A digression: naming the site. I have been generally reluctant to use the term "Ground Zero." On the one hand, it is quite apt. The wreckage looks thoroughly blasted. And like the atomic explosions which gave rise to the term, the blast effects spread outward from this central point, not just in the surrounding neighborhood, but in the millions of lives of those affected, like a wave spreading out from a stone dropped in a pond. But on the other hand, "ground zero" is a rupture of language. For all the horror of this bombing, it was precise. It did not kill tens of thousands like an atomic warhead would. It did not indiscriminately wipe out most of the city. And finally, speaking as a New Yorker and as one familiar with those buildings, the terrorists are not going to take away my sense of the place. Those were my buildings. I walked through and shopped in the World Trade Center, not ground zero. The buildings may have been destroyed, but not my ability to name and claim them. They may be in wreckage, but to me that wreckage is still the WTC.
Anyhow, the feeding and other human services to the rescue and recovery workers are now being run out of St. Paul's Chapel. The interior of the chapel itself is kept relatively silent, for prayer, and rest breaks, and catnaps. But outside there is quite a bustle.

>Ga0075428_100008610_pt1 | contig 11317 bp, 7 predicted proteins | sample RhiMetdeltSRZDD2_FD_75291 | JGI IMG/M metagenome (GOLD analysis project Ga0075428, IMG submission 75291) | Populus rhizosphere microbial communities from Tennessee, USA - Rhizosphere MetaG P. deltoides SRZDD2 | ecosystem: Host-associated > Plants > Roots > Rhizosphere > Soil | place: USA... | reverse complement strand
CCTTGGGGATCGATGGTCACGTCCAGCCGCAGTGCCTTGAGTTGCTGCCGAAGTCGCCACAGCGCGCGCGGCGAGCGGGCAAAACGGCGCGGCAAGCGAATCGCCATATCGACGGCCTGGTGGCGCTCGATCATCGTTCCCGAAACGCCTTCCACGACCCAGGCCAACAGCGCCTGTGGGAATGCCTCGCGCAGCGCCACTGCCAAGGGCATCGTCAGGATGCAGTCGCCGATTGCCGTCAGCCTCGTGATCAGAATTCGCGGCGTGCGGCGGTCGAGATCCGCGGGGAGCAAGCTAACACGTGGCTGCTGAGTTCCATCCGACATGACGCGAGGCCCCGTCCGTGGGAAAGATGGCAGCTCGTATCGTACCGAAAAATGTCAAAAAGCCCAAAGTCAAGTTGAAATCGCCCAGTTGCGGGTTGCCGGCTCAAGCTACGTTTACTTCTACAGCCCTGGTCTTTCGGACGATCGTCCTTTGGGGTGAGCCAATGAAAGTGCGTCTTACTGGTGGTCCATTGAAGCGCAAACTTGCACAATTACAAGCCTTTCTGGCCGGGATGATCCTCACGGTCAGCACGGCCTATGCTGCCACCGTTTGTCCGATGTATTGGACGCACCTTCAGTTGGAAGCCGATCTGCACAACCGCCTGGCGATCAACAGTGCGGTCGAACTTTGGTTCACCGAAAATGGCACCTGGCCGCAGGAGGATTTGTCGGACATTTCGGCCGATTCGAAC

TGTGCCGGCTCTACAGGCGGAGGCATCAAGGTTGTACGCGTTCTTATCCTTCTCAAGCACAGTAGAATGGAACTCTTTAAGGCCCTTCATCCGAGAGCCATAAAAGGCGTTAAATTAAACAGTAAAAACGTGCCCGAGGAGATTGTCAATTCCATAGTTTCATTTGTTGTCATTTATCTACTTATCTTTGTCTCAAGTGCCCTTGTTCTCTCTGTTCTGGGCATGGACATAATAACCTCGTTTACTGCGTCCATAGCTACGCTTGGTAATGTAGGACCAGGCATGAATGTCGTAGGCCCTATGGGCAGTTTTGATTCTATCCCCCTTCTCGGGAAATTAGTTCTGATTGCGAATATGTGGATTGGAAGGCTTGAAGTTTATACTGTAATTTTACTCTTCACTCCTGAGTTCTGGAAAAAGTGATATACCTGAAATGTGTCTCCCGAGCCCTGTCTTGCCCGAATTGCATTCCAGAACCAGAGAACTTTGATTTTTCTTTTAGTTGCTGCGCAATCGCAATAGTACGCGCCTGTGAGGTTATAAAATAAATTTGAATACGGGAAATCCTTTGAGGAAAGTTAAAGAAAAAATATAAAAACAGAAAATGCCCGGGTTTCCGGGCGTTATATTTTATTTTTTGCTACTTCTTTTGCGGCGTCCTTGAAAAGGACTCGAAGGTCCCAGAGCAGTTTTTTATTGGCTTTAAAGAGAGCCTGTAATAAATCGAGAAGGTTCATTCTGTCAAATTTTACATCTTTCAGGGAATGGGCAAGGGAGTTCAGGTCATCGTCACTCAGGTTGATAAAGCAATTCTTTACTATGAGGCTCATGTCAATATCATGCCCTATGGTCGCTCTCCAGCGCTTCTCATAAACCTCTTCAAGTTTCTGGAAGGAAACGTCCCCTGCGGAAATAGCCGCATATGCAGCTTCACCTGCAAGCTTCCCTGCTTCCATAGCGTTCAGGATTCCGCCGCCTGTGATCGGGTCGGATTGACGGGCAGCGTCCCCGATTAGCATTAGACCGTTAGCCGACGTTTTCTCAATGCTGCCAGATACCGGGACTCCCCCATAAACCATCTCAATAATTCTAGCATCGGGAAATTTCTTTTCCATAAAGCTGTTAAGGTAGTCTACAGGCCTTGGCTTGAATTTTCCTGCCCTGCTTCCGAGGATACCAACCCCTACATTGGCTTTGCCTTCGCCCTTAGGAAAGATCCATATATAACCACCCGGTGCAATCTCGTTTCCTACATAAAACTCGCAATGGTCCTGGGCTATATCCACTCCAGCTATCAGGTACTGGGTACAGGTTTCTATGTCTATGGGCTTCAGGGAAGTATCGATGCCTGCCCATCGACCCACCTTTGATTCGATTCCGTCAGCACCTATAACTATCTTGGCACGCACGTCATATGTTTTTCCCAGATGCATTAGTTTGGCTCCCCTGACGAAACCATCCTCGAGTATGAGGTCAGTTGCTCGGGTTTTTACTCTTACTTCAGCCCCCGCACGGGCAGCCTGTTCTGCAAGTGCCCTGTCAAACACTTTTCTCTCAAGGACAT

In addition to the folks from Union and Riverside Church, I went with ten students from NYU campus ministry. Many of us wound up working together in odd circumstances. Just across from the southeast corner of the WTC (Tower 2 and 5 WTC), there was a Subs Miami sandwich shop. It is now pretty much wrecked, the front of the building torn off, and the dining area open to the air, but partly covered with tarps. The walls have bright-painted tropical murals, there's a huge crane right outside, mood music is the sound of diesel generators and compressors and welding rigs. On the wall where I was working were red white and blue construction paper notes from schoolchildren, wishes and thank yous and love notes, probably 400 or so notes tied together into an 8 foot by 5 foot U.S. flag.
David Bouley, chef and owner of several of NY's toniest and best restaurants, is running a 4-star soup kitchen in what looks like a war zone. They drive food down from the restaurants and serve it to firefighters, cops, ironworkers, and others involved in the rescue/recovery/demolition operation. Salmon, steak, chicken, lots of veggies. Good food, a unique atmosphere, and the best clientele in town.